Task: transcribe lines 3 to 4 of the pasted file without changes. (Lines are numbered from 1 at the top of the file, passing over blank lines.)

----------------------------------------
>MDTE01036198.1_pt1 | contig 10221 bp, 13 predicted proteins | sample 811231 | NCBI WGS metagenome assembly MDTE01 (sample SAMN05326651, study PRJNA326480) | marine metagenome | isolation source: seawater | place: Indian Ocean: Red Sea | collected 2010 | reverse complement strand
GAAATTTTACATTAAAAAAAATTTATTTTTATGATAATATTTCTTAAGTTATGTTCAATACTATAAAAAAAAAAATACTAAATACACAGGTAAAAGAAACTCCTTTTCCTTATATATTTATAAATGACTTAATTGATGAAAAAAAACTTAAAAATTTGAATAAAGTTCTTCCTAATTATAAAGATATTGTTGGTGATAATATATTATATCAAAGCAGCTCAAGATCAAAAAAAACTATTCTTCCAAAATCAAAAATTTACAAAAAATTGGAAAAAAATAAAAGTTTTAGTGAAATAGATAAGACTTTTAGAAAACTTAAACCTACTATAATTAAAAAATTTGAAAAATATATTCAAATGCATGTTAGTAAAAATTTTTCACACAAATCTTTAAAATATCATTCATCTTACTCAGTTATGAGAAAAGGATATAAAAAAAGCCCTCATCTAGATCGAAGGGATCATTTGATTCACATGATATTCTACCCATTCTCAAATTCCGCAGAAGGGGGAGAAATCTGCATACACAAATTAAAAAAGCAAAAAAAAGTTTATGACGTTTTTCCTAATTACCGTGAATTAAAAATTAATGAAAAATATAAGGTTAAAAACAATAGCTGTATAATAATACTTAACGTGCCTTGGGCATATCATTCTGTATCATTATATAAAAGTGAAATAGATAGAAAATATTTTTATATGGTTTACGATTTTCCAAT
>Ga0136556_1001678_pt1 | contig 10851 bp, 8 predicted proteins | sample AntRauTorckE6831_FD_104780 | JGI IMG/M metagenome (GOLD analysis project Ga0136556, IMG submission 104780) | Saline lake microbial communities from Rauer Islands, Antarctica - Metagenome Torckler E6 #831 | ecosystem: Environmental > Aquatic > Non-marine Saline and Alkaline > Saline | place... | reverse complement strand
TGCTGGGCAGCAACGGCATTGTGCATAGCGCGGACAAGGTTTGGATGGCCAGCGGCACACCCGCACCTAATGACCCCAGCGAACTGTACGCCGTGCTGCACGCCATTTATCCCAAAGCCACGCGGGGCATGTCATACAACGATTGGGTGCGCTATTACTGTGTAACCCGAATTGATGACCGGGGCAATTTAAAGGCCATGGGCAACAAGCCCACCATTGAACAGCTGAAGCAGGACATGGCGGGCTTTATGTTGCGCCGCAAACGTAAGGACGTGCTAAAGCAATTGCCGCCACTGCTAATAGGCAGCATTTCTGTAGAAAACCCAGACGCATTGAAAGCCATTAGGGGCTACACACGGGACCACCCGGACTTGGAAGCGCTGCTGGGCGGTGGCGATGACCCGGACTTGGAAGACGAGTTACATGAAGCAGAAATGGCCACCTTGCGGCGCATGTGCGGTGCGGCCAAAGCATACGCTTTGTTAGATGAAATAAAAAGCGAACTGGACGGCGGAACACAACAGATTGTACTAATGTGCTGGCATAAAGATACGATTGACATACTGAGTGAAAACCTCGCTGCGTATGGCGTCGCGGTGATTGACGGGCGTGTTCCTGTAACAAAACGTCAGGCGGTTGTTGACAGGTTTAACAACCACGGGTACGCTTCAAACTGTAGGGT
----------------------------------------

>Ga0136556_1001678_pt1 | contig 10851 bp, 8 predicted proteins | sample AntRauTorckE6831_FD_104780 | JGI IMG/M metagenome (GOLD analysis project Ga0136556, IMG submission 104780) | Saline lake microbial communities from Rauer Islands, Antarctica - Metagenome Torckler E6 #831 | ecosystem: Environmental > Aquatic > Non-marine Saline and Alkaline > Saline | place... | reverse complement strand
TGCTGGGCAGCAACGGCATTGTGCATAGCGCGGACAAGGTTTGGATGGCCAGCGGCACACCCGCACCTAATGACCCCAGCGAACTGTACGCCGTGCTGCACGCCATTTATCCCAAAGCCACGCGGGGCATGTCATACAACGATTGGGTGCGCTATTACTGTGTAACCCGAATTGATGACCGGGGCAATTTAAAGGCCATGGGCAACAAGCCCACCATTGAACAGCTGAAGCAGGACATGGCGGGCTTTATGTTGCGCCGCAAACGTAAGGACGTGCTAAAGCAATTGCCGCCACTGCTAATAGGCAGCATTTCTGTAGAAAACCCAGACGCATTGAAAGCCATTAGGGGCTACACACGGGACCACCCGGACTTGGAAGCGCTGCTGGGCGGTGGCGATGACCCGGACTTGGAAGACGAGTTACATGAAGCAGAAATGGCCACCTTGCGGCGCATGTGCGGTGCGGCCAAAGCATACGCTTTGTTAGATGAAATAAAAAGCGAACTGGACGGCGGAACACAACAGATTGTACTAATGTGCTGGCATAAAGATACGATTGACATACTGAGTGAAAACCTCGCTGCGTATGGCGTCGCGGTGATTGACGGGCGTGTTCCTGTAACAAAACGTCAGGCGGTTGTTGACAGGTTTAACAACCACGGGTACGCTTCAAACTGTAGGGT